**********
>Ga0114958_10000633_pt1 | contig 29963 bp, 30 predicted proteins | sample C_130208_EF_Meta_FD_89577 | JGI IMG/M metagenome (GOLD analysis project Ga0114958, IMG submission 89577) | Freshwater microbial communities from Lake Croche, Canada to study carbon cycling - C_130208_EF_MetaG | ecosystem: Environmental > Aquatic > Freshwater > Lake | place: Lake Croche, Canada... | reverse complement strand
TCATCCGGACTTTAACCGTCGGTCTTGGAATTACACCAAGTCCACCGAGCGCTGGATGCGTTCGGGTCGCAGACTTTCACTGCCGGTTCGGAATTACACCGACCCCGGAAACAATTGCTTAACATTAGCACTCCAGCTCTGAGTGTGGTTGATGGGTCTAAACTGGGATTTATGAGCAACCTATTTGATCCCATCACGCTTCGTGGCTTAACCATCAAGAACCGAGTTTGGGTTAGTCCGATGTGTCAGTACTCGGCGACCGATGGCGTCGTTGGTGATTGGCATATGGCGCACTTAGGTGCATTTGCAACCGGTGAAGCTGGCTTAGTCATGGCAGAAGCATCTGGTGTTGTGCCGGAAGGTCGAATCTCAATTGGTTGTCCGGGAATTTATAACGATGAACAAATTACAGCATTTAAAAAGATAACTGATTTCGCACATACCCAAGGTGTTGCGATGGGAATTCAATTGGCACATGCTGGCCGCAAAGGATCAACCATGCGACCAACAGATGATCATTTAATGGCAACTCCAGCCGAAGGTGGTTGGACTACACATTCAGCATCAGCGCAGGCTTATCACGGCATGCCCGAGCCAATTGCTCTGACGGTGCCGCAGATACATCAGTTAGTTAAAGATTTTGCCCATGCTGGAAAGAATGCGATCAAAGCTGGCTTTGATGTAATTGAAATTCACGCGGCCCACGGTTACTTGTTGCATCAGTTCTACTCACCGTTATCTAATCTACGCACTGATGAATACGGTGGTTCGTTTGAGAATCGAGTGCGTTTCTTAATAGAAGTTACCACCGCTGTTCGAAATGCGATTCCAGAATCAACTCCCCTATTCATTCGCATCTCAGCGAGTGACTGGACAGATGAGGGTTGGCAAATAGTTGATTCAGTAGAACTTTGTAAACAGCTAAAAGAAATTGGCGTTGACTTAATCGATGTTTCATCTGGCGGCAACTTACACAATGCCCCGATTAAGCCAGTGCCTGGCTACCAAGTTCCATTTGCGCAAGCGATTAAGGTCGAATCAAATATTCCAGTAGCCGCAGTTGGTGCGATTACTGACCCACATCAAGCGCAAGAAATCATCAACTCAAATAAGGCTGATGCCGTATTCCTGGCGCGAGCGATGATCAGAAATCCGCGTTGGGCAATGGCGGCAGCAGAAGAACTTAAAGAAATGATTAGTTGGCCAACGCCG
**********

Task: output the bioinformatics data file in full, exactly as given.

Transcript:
>Ga0114958_10000633_pt1 | contig 29963 bp, 30 predicted proteins | sample C_130208_EF_Meta_FD_89577 | JGI IMG/M metagenome (GOLD analysis project Ga0114958, IMG submission 89577) | Freshwater microbial communities from Lake Croche, Canada to study carbon cycling - C_130208_EF_MetaG | ecosystem: Environmental > Aquatic > Freshwater > Lake | place: Lake Croche, Canada... | reverse complement strand
TCATCCGGACTTTAACCGTCGGTCTTGGAATTACACCAAGTCCACCGAGCGCTGGATGCGTTCGGGTCGCAGACTTTCACTGCCGGTTCGGAATTACACCGACCCCGGAAACAATTGCTTAACATTAGCACTCCAGCTCTGAGTGTGGTTGATGGGTCTAAACTGGGATTTATGAGCAACCTATTTGATCCCATCACGCTTCGTGGCTTAACCATCAAGAACCGAGTTTGGGTTAGTCCGATGTGTCAGTACTCGGCGACCGATGGCGTCGTTGGTGATTGGCATATGGCGCACTTAGGTGCATTTGCAACCGGTGAAGCTGGCTTAGTCATGGCAGAAGCATCTGGTGTTGTGCCGGAAGGTCGAATCTCAATTGGTTGTCCGGGAATTTATAACGATGAACAAATTACAGCATTTAAAAAGATAACTGATTTCGCACATACCCAAGGTGTTGCGATGGGAATTCAATTGGCACATGCTGGCCGCAAAGGATCAACCATGCGACCAACAGATGATCATTTAATGGCAACTCCAGCCGAAGGTGGTTGGACTACACATTCAGCATCAGCGCAGGCTTATCACGGCATGCCCGAGCCAATTGCTCTGACGGTGCCGCAGATACATCAGTTAGTTAAAGATTTTGCCCATGCTGGAAAGAATGCGATCAAAGCTGGCTTTGATGTAATTGAAATTCACGCGGCCCACGGTTACTTGTTGCATCAGTTCTACTCACCGTTATCTAATCTACGCACTGATGAATACGGTGGTTCGTTTGAGAATCGAGTGCGTTTCTTAATAGAAGTTACCACCGCTGTTCGAAATGCGATTCCAGAATCAACTCCCCTATTCATTCGCATCTCAGCGAGTGACTGGACAGATGAGGGTTGGCAAATAGTTGATTCAGTAGAACTTTGTAAACAGCTAAAAGAAATTGGCGTTGACTTAATCGATGTTTCATCTGGCGGCAACTTACACAATGCCCCGATTAAGCCAGTGCCTGGCTACCAAGTTCCATTTGCGCAAGCGATTAAGGTCGAATCAAATATTCCAGTAGCCGCAGTTGGTGCGATTACTGACCCACATCAAGCGCAAGAAATCATCAACTCAAATAAGGCTGATGCCGTATTCCTGGCGCGAGCGATGATCAGAAATCCGCGTTGGGCAATGGCGGCAGCAGAAGAACTTAAAGAAATGATTAGTTGGCCAACGCCG